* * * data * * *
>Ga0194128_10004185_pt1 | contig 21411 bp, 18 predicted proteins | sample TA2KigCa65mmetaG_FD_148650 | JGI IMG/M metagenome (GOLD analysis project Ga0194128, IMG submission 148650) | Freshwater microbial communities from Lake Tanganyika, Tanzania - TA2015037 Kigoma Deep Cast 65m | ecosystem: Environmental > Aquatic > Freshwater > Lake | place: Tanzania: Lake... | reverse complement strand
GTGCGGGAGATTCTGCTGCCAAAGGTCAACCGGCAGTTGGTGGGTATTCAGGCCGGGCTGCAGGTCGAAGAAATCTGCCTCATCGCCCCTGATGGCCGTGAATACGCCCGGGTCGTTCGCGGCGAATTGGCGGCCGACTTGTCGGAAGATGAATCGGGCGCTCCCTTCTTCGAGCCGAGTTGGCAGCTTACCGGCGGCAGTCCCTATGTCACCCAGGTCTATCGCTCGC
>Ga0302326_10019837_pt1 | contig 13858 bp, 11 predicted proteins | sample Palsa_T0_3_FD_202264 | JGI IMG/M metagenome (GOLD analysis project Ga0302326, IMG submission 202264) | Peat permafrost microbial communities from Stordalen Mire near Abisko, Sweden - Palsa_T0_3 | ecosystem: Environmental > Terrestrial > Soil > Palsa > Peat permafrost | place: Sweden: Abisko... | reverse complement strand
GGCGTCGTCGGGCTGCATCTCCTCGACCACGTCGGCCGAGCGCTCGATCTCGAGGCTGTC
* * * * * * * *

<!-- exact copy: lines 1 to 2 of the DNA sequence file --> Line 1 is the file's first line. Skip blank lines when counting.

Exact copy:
>Ga0194128_10004185_pt1 | contig 21411 bp, 18 predicted proteins | sample TA2KigCa65mmetaG_FD_148650 | JGI IMG/M metagenome (GOLD analysis project Ga0194128, IMG submission 148650) | Freshwater microbial communities from Lake Tanganyika, Tanzania - TA2015037 Kigoma Deep Cast 65m | ecosystem: Environmental > Aquatic > Freshwater > Lake | place: Tanzania: Lake... | reverse complement strand
GTGCGGGAGATTCTGCTGCCAAAGGTCAACCGGCAGTTGGTGGGTATTCAGGCCGGGCTGCAGGTCGAAGAAATCTGCCTCATCGCCCCTGATGGCCGTGAATACGCCCGGGTCGTTCGCGGCGAATTGGCGGCCGACTTGTCGGAAGATGAATCGGGCGCTCCCTTCTTCGAGCCGAGTTGGCAGCTTACCGGCGGCAGTCCCTATGTCACCCAGGTCTATCGCTCGC